Wendy used to be a Yoga teacher but said can no longer teach due to her declining health. But what came first, the stopping of doing yoga or the declining health? She lit up when talking about how she used to teach kids yoga. I mentioned that it’s not too late to get back into it, yoga can be taught in any number of ways, including from a chair. She used a walker to get around and sat it in for most of the listening session.

Wendy went to college in Indiana and I’m from Connecticut. She mentioned how the particular geography of the region was carved out by glaciers. Where she went to school was at the bottom of the the last glacier that covered North America. Did you know that was only 11,000 years ago? I mentioned how the landscape of my home state was glacially crafted, and also happened to be also be at the southern terminus of the last glacier. Making us both "bottom-of-the-glacier-people."

Did you know the current era we live in is called the Holocene?

It’s not just a fleet foxes album…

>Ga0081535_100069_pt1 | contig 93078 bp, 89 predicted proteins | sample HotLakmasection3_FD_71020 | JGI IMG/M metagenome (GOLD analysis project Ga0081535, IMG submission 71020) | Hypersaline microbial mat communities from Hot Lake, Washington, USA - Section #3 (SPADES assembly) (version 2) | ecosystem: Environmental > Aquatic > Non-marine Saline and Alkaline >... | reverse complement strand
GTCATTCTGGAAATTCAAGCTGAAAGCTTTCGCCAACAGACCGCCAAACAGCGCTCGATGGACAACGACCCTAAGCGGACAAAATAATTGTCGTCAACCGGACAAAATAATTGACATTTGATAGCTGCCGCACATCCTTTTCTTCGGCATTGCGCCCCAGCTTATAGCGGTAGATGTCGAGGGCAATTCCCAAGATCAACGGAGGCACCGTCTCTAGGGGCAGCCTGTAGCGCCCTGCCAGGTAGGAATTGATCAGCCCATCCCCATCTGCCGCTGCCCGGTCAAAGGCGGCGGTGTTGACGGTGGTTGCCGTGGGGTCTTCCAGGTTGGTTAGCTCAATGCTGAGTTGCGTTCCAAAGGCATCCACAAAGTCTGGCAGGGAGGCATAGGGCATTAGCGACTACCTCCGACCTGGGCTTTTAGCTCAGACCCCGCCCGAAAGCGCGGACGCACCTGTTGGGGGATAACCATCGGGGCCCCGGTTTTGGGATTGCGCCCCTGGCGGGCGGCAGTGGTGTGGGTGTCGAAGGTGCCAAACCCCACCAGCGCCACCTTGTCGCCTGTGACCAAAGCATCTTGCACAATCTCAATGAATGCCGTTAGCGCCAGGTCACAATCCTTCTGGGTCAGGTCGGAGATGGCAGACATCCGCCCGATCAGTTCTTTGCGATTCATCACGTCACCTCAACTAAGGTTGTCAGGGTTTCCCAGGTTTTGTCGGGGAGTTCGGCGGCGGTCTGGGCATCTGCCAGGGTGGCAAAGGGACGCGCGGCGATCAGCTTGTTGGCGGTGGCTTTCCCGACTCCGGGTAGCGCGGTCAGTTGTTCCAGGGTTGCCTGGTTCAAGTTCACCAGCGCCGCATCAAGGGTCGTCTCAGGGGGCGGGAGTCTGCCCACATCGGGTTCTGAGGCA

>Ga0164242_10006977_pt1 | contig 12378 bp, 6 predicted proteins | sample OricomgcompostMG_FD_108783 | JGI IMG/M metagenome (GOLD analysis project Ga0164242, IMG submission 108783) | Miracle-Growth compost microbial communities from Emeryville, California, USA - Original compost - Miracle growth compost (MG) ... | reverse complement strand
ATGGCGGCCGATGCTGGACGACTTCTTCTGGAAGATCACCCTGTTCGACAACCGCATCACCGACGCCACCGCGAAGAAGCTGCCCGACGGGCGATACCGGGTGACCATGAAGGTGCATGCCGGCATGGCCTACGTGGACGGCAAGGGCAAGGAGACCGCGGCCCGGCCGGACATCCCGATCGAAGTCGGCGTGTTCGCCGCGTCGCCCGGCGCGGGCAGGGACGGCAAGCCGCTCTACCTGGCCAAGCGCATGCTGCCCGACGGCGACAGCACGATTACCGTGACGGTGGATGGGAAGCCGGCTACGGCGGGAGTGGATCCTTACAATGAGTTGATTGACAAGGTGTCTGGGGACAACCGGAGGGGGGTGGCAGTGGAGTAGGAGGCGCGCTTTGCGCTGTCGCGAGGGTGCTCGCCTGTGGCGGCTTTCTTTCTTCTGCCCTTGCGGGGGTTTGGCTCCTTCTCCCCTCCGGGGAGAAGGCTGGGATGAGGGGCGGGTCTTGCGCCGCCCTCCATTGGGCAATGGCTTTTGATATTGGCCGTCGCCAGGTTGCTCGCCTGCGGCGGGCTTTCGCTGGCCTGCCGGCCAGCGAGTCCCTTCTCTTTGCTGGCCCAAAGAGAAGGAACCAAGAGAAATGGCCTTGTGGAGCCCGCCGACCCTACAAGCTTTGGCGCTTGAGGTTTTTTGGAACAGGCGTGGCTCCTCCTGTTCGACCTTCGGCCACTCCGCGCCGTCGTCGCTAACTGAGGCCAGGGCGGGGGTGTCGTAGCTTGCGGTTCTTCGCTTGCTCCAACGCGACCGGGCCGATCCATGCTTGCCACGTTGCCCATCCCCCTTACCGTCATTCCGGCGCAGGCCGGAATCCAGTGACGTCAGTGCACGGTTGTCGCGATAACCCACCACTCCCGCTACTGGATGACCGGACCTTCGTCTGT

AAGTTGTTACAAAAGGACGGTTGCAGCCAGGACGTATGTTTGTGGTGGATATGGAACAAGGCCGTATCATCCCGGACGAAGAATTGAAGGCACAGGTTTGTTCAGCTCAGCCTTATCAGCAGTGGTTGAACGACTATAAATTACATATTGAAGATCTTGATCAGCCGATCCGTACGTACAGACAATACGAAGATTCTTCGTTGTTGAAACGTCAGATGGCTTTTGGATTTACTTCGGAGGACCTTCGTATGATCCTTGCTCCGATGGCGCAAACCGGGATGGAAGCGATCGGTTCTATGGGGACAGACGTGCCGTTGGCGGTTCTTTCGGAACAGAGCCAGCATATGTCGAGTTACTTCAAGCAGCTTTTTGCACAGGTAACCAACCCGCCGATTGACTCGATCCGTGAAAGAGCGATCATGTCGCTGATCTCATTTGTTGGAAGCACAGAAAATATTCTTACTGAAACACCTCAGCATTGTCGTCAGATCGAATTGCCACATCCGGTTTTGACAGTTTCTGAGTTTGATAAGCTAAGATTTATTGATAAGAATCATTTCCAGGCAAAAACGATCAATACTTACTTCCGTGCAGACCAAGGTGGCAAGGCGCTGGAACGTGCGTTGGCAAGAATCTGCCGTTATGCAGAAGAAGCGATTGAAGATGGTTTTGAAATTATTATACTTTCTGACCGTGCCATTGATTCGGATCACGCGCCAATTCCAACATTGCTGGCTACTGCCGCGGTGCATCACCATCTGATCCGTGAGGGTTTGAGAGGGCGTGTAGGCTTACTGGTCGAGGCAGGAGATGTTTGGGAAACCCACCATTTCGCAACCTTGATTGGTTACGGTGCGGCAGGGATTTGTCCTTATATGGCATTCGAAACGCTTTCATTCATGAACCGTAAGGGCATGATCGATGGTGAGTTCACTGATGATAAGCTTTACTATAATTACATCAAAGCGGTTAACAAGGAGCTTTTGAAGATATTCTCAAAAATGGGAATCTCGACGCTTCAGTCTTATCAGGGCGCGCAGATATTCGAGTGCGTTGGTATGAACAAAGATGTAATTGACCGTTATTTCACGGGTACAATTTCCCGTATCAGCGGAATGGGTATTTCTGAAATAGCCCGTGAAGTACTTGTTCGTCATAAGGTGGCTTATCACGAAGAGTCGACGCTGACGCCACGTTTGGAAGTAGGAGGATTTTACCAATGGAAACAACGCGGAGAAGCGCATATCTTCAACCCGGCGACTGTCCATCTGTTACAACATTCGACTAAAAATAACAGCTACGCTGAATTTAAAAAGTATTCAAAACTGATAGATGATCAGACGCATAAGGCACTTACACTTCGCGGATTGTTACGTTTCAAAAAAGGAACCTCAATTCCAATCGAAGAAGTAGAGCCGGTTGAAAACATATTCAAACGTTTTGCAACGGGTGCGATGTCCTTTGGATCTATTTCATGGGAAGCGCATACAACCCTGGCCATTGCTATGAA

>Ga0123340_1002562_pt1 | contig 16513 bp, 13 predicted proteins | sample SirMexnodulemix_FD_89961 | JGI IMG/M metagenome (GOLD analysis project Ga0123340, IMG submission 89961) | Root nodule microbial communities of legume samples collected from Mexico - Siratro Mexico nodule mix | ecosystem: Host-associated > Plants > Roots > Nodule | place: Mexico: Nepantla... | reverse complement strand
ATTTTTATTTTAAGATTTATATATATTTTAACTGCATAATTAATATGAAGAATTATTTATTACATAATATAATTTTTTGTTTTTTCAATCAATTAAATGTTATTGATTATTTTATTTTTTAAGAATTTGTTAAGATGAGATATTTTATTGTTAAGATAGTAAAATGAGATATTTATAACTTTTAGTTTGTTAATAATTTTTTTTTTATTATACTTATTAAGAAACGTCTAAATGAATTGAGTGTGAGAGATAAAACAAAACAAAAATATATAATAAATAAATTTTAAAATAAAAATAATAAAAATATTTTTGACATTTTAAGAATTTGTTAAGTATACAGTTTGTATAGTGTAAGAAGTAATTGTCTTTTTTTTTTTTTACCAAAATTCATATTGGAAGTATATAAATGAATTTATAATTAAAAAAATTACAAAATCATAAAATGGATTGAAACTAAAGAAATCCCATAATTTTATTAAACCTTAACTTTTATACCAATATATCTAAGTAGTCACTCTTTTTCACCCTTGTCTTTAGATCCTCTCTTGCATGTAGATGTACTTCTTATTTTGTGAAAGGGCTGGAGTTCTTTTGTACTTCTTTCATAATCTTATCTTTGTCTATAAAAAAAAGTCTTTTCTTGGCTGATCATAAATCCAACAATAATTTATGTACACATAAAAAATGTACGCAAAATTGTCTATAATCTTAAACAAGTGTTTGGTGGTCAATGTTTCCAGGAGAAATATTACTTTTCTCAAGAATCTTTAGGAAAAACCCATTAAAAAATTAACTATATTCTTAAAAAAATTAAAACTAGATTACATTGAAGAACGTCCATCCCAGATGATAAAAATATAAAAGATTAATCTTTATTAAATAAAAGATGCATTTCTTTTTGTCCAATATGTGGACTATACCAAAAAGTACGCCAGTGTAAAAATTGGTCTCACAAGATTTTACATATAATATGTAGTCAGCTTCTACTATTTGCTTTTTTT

I sometimes stop to think how profound it is to remember that we are currently living in a long stretch of geologic time, which we will probably be a footnote in. Whichever species dominates the earth millions of years from now will probably study us by fossil record. They’ll create science fiction movies about bringing the ambitious bipedal of the past back to life by harvesting DNA from specimens preserved in amber.

During the last ice-age, and again, that only ended 11,000 years ago, it's likely the human population dwindled to numbers in the thousands. Now there are billions of us, and I get to live in a time when there are too many people for me to meet in one lifetime. How awesome is that. I will never run out of people to meet. I will never run out of people to listen to. Until the next glacier covers mine and Wendy's home states, I hope people continue to get to know one another, stare into each other's eyes, participate in honest discourse, and work together to create a better living environment for all.